Believing more breakthroughs are within reach, Dr. Darvesh is looking to identify more targets for the diagnosis and treatment of dementia. His lab is conducting research on Lewy body dementia and frontal temporal dementia. And he is also interested in exploring why dementia is more prevalent among women than men.
The prospect of a breakthrough excites him, but so does the opportunity to train a new generation of researchers who can build on his work. “If I can get them trained but also inspire the same fire in their belly that drives me, then that is the most important thing,” he says.
Denise Pothier may have a background in chemical engineering, but she has truly distinguished herself in her dedication to building bridges. Not the ones that span waterways, rather the ones that forge connections between the engineering profession and underrepresented communities.
That commitment is evident in Pothier’s work with Stantec, where she is vice-president of practice services and Indigenous relations and serves on the company’s Diversity and Inclusion Council. But it does not end there. For 20 years, she has been advancing inclusivity in the profession through her involvement with Techsploration, which encourages young women across Canada to explore STEM (science, technology, engineering and math) careers. She has also made strides in promoting diversity as chair of both Engineers Nova Scotia’s Women in Engineering Committee and Engineers Canada’s Indigenous Advisory Committee.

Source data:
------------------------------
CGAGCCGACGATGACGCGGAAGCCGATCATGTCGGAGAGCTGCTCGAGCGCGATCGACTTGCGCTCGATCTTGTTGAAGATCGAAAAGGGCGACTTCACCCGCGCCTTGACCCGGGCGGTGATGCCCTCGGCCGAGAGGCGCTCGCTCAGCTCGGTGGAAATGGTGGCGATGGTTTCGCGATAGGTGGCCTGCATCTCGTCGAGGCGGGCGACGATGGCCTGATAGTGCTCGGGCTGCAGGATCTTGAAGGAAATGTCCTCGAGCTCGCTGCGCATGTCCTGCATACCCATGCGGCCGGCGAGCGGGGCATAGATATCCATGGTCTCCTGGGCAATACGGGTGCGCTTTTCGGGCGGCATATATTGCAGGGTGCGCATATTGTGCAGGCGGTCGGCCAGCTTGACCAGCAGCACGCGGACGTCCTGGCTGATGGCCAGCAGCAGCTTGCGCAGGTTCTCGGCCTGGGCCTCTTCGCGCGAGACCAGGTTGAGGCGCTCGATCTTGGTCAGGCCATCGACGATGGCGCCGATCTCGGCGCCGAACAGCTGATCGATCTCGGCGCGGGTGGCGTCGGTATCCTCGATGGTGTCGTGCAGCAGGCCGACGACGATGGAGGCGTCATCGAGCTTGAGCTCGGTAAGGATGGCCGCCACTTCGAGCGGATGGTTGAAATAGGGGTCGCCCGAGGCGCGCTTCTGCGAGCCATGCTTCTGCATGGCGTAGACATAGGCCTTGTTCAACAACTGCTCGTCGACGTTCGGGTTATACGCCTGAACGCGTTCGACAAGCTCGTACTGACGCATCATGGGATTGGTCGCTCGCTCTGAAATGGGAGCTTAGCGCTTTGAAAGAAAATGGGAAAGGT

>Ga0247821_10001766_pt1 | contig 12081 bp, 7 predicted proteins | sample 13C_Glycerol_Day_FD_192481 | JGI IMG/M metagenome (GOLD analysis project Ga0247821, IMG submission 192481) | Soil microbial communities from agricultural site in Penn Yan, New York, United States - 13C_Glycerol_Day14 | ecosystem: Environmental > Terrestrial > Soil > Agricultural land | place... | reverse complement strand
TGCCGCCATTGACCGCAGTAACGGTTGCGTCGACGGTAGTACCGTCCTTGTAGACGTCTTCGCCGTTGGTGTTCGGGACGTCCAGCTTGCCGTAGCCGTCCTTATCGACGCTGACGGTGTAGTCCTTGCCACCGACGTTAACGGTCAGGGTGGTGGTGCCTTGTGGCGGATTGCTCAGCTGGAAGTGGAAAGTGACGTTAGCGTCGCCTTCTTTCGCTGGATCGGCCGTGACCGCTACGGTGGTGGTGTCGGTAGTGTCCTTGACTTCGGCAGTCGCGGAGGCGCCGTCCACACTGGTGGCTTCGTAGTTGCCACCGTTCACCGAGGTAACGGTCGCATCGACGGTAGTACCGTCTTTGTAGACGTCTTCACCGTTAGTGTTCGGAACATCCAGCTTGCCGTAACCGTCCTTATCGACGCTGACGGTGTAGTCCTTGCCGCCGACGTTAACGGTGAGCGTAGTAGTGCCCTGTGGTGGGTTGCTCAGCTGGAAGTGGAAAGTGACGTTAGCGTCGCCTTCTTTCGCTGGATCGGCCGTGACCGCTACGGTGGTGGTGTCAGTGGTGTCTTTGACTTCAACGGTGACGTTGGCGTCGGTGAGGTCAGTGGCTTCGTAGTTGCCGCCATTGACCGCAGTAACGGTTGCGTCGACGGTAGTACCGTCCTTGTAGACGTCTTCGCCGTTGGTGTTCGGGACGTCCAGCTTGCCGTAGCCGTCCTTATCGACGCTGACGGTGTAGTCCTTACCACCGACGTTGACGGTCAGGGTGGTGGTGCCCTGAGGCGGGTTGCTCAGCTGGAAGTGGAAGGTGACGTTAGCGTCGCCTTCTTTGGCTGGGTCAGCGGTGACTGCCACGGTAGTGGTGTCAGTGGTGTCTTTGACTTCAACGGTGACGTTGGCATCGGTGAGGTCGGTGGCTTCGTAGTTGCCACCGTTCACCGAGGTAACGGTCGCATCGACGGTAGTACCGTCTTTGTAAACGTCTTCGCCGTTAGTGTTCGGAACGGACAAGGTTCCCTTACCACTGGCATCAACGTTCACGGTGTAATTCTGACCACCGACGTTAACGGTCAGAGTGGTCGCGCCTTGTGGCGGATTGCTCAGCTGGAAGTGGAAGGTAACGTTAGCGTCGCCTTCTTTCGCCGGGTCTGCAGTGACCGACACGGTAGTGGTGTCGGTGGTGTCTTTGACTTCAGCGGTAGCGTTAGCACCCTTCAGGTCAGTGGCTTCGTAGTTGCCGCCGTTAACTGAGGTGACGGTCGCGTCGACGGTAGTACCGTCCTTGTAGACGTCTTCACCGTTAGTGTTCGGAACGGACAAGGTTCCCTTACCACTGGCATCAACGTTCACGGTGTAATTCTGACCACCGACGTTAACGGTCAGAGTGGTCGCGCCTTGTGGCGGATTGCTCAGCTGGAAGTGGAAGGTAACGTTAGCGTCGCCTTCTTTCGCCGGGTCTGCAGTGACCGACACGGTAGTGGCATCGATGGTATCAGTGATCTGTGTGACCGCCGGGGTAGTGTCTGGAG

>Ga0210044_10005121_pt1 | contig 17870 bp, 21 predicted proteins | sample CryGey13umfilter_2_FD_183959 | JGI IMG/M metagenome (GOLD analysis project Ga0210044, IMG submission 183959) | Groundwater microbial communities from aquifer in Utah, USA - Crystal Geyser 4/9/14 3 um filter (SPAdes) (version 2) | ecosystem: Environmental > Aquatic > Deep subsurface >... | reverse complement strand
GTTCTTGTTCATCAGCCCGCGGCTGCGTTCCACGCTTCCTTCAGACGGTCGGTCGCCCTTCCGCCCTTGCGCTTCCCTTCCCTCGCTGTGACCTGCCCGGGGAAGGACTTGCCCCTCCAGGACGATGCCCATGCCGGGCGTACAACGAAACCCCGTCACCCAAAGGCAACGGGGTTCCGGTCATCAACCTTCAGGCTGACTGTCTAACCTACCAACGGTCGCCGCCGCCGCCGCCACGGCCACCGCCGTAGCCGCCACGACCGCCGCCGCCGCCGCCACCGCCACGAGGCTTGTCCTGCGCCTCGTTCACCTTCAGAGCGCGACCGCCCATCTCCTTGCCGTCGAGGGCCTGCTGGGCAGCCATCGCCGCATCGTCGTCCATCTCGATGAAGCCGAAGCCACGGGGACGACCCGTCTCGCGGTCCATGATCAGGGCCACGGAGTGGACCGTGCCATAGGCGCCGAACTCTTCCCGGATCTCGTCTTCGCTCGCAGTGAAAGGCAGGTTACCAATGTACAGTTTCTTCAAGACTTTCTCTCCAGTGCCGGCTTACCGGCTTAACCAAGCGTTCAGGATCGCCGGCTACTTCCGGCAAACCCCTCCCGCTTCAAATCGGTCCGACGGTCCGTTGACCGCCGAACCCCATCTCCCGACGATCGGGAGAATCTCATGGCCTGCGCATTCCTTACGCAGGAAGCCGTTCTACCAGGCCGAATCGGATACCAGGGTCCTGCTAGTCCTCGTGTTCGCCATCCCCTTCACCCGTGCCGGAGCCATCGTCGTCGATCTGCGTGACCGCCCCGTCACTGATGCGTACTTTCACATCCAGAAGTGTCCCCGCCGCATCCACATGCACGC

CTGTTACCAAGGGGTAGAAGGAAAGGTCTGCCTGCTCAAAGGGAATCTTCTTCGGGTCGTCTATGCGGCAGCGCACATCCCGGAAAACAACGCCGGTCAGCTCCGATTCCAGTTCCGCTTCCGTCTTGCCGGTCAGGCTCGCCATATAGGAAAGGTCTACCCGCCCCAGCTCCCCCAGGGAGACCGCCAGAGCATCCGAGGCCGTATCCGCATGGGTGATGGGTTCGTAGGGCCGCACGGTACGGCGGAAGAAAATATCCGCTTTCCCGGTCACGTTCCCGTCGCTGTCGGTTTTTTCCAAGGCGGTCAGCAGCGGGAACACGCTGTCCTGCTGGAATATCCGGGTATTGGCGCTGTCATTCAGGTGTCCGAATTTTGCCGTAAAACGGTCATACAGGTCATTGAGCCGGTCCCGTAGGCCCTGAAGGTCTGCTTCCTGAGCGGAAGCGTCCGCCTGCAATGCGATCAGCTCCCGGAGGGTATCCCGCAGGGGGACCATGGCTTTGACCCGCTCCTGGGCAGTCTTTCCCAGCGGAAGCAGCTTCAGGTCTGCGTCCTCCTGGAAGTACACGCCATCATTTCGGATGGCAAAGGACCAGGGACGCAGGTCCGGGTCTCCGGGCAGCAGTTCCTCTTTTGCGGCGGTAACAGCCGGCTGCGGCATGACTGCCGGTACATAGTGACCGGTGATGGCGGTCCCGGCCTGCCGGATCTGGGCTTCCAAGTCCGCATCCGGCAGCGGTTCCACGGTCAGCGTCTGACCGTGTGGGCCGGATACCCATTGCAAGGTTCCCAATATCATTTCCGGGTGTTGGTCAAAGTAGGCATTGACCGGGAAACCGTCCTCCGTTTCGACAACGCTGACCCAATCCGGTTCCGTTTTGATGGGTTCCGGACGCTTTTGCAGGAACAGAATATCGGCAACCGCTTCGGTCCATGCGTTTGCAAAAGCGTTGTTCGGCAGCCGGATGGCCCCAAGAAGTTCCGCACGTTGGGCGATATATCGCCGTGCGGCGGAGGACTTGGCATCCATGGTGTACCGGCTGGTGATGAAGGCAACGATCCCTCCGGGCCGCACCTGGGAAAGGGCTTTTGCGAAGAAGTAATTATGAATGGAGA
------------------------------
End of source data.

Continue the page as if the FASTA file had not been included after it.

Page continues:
“If we are going to find solutions for the betterment of our world, then engineering needs to better reflect our society,” says Pothier. “Until that happens, the profession will not reach its full potential.”
Motivation for change
Pothier’s determination to increase representation is motivated as much by her own experiences in a male-dominated profession as it is by her Acadian and Mi’kmaq heritage. For example, she remembers the culture shock she experienced when she moved to Halifax to study Engineering at Dalhousie and how she strived to fit in, not just putting in extra effort to overcome educational differences but also losing her accent.
“If I do have one regret in life, it’s that,” Pothier says. “But at the same time, if my adversities led me to where I am today, then I am grateful because now I am able to encourage women and Mi’kmaq youth to follow the same path. And when they succeed, they encourage others too, which means a whole network of people driving diversity and innovation. That’s an incredible thing to see and be a part of.”